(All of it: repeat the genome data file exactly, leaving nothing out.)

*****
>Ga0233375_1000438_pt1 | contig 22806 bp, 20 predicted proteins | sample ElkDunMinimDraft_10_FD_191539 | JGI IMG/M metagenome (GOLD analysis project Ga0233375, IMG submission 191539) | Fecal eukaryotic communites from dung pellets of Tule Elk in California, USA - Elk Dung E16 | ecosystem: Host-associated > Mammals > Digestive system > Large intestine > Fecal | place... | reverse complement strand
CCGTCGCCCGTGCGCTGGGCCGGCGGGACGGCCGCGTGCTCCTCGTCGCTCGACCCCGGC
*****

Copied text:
>Ga0233375_1000438_pt1 | contig 22806 bp, 20 predicted proteins | sample ElkDunMinimDraft_10_FD_191539 | JGI IMG/M metagenome (GOLD analysis project Ga0233375, IMG submission 191539) | Fecal eukaryotic communites from dung pellets of Tule Elk in California, USA - Elk Dung E16 | ecosystem: Host-associated > Mammals > Digestive system > Large intestine > Fecal | place... | reverse complement strand
CCGTCGCCCGTGCGCTGGGCCGGCGGGACGGCCGCGTGCTCCTCGTCGCTCGACCCCGGC